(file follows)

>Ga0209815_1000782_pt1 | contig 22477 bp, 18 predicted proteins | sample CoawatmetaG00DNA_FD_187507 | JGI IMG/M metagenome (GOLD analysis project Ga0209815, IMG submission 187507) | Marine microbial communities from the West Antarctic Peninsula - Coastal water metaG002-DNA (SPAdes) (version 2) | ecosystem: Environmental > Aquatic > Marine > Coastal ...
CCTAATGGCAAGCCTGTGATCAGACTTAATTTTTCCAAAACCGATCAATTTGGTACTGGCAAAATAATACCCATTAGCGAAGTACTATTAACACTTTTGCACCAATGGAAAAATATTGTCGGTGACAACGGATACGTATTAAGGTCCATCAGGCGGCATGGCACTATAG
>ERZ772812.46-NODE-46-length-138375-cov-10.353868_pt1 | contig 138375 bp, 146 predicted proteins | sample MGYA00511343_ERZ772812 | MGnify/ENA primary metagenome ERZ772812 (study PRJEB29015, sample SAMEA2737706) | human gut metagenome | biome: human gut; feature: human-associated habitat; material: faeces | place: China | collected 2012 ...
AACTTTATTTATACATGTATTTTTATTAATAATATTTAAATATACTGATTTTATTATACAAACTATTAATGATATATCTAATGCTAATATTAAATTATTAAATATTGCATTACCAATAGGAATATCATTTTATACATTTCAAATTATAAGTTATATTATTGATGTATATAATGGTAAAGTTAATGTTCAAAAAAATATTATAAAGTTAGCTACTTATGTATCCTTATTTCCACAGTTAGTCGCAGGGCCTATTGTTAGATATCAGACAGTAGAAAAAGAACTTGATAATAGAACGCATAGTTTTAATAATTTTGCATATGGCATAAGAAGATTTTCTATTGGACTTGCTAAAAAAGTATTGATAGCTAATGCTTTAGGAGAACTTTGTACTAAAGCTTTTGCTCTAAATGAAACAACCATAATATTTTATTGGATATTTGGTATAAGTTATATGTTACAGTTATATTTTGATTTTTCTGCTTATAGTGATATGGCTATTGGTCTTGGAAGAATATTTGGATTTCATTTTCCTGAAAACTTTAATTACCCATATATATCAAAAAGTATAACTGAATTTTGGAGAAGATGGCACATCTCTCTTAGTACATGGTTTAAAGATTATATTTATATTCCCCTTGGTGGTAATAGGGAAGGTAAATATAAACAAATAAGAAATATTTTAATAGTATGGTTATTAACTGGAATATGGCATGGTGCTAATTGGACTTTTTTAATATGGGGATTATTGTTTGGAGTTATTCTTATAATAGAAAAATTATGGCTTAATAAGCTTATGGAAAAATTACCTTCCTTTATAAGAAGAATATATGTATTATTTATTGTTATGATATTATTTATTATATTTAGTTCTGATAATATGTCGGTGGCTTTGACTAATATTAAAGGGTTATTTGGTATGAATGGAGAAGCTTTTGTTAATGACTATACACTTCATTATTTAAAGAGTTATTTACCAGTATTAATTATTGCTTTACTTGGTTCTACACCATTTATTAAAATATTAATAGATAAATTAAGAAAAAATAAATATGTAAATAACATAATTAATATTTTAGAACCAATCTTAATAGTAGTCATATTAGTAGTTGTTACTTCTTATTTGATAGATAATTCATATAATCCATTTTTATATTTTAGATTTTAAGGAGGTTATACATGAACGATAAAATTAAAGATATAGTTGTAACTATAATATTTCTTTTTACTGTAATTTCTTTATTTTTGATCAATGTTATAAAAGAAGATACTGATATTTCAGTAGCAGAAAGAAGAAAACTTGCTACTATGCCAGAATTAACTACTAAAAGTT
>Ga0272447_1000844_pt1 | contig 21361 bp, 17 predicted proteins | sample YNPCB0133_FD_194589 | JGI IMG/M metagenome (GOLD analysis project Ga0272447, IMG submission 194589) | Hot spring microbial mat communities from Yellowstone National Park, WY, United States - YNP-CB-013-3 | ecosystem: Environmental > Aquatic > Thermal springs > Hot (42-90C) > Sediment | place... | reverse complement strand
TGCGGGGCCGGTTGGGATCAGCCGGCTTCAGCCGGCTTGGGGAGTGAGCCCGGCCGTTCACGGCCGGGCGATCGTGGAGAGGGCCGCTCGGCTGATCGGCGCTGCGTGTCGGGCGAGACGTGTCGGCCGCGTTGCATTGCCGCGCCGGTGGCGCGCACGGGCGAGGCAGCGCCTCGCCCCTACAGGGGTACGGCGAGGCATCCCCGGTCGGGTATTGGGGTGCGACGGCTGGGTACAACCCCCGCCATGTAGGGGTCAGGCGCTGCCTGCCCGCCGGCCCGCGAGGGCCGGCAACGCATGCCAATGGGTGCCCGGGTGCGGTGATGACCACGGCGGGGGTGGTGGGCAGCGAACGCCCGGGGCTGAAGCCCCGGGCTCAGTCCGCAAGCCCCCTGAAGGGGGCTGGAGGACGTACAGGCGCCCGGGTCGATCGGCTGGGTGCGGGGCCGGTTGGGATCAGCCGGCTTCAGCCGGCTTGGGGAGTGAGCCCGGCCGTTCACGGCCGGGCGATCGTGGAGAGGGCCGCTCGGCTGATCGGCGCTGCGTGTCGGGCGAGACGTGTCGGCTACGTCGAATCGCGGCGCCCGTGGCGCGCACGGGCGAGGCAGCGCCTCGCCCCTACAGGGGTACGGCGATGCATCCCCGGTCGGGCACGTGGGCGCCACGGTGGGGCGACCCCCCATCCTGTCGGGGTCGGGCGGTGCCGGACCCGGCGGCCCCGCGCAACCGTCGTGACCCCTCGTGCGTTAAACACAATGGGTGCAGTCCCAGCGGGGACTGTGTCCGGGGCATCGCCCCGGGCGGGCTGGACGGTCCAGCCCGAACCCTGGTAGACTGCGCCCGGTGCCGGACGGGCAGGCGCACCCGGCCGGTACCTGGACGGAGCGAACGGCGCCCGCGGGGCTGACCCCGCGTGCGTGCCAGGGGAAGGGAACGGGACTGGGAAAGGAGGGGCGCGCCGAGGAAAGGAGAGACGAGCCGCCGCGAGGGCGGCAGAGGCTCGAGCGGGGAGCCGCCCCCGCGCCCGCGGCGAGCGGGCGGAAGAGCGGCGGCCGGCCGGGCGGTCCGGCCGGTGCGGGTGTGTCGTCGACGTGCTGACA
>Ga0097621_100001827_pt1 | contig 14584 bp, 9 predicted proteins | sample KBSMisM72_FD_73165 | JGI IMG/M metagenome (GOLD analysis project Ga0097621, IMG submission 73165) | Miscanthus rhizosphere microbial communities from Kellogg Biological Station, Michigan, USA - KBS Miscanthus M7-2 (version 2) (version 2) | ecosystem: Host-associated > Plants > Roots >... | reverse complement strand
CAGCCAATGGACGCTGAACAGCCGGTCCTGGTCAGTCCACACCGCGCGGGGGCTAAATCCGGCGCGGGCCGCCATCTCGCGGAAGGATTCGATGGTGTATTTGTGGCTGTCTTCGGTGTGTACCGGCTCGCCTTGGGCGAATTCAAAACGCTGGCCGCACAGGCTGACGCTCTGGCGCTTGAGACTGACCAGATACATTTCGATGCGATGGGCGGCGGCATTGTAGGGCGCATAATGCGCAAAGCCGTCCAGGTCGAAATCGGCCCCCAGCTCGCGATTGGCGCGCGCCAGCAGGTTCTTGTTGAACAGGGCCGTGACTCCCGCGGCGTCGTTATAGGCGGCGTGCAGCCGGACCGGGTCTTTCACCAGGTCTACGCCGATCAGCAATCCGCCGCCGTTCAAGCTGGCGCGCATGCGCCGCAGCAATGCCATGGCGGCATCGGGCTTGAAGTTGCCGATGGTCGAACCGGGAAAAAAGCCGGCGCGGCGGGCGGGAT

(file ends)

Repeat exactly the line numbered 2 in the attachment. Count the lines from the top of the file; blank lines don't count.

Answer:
CCTAATGGCAAGCCTGTGATCAGACTTAATTTTTCCAAAACCGATCAATTTGGTACTGGCAAAATAATACCCATTAGCGAAGTACTATTAACACTTTTGCACCAATGGAAAAATATTGTCGGTGACAACGGATACGTATTAAGGTCCATCAGGCGGCATGGCACTATAG